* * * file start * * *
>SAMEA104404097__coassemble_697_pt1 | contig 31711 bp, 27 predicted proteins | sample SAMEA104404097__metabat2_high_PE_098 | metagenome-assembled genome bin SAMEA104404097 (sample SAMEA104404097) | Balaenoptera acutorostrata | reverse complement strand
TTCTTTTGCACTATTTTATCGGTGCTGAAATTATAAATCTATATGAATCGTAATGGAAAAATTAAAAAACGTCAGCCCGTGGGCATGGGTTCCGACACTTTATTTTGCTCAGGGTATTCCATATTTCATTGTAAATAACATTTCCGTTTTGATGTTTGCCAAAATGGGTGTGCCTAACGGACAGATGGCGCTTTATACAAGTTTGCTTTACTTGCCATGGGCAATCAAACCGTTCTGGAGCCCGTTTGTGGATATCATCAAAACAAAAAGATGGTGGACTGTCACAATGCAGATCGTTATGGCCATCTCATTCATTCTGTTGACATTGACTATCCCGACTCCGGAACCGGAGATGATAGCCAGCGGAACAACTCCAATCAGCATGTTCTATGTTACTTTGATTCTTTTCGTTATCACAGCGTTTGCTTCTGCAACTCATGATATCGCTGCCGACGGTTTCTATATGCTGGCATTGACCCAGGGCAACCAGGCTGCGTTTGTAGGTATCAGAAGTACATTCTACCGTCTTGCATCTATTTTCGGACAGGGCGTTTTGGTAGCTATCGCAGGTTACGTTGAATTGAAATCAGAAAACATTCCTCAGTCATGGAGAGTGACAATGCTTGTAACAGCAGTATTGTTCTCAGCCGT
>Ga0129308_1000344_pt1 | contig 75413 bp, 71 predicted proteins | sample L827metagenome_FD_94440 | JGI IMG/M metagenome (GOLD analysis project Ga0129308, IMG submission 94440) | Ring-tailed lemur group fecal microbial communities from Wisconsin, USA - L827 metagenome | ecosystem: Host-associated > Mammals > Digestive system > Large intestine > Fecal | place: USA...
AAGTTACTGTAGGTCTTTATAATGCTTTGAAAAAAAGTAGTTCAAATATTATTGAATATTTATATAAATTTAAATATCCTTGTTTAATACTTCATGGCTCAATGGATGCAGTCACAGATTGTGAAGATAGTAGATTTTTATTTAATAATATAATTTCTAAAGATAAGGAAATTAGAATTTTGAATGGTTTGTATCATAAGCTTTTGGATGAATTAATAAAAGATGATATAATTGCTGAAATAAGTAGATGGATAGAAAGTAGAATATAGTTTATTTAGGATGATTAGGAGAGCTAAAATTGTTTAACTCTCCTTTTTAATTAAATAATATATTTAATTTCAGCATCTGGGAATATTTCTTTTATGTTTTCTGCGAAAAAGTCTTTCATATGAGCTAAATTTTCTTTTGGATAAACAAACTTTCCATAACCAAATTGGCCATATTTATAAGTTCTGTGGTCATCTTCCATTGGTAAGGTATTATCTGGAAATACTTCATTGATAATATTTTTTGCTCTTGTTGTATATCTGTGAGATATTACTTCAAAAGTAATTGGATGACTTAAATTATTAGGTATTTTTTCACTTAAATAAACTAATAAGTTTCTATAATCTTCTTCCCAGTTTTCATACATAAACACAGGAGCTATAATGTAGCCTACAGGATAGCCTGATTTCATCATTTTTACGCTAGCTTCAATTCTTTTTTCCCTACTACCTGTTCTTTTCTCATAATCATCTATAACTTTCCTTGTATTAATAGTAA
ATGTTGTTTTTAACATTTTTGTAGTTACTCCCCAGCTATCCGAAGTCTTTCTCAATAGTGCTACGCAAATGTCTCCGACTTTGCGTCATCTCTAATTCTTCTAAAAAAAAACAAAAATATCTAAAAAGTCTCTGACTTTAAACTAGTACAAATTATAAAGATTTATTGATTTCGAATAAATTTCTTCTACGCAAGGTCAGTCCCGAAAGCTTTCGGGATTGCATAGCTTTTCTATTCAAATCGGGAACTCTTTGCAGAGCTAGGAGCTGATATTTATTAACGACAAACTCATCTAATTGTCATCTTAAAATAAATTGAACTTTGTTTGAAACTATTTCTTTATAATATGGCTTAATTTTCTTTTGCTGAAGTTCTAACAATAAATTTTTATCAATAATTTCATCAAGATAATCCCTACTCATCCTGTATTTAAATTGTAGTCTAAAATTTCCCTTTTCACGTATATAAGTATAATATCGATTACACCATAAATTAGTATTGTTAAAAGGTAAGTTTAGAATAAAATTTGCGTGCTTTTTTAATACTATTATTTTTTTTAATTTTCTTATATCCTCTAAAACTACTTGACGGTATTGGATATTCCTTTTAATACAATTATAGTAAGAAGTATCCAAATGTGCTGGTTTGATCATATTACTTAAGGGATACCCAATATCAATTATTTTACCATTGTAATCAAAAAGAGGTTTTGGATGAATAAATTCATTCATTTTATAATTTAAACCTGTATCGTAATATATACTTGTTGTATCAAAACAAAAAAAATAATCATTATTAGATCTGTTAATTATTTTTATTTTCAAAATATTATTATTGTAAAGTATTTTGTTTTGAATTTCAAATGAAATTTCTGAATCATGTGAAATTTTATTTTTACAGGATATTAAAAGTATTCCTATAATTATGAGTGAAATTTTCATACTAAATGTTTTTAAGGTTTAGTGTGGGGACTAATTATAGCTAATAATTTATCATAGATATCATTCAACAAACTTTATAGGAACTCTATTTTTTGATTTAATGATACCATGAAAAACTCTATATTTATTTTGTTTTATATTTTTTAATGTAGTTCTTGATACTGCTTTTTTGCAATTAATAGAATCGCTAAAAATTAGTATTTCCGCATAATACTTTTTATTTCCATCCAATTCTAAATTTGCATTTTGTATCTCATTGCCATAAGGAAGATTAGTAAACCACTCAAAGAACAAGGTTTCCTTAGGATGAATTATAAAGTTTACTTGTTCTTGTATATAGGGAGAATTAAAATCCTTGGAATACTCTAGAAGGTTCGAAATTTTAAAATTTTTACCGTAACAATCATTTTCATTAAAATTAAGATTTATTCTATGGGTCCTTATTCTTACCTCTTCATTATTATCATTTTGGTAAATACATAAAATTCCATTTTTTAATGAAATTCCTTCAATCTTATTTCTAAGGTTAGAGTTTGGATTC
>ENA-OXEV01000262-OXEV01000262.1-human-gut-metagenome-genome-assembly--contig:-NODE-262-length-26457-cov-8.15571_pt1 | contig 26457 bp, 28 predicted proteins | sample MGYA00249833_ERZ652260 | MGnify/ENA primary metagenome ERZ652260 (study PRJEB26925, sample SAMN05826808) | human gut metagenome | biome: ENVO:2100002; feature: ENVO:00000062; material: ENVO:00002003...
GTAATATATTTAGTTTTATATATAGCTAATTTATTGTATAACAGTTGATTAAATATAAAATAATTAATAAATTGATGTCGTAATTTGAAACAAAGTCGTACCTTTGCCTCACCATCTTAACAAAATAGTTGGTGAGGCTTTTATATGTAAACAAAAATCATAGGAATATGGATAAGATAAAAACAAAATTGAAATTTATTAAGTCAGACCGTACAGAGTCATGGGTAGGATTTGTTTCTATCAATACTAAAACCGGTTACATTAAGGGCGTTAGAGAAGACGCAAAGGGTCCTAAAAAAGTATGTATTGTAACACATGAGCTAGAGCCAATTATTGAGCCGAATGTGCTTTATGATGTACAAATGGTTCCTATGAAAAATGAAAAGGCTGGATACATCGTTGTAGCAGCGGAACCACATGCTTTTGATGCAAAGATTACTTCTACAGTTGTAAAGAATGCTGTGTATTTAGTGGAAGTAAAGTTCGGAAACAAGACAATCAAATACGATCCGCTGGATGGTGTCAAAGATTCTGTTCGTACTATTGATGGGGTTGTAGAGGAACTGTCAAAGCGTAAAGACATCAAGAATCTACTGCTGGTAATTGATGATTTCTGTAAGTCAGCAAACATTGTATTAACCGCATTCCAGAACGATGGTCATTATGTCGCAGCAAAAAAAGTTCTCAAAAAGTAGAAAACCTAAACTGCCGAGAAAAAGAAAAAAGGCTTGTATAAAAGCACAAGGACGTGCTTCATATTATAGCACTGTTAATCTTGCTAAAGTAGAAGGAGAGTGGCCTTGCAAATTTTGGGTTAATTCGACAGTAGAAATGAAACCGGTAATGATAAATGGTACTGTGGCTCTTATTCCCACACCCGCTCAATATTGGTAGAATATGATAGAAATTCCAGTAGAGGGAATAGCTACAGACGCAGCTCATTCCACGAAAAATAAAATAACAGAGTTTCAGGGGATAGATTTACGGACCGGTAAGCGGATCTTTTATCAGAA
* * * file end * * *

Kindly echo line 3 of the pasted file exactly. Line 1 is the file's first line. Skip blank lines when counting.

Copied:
>Ga0129308_1000344_pt1 | contig 75413 bp, 71 predicted proteins | sample L827metagenome_FD_94440 | JGI IMG/M metagenome (GOLD analysis project Ga0129308, IMG submission 94440) | Ring-tailed lemur group fecal microbial communities from Wisconsin, USA - L827 metagenome | ecosystem: Host-associated > Mammals > Digestive system > Large intestine > Fecal | place: USA...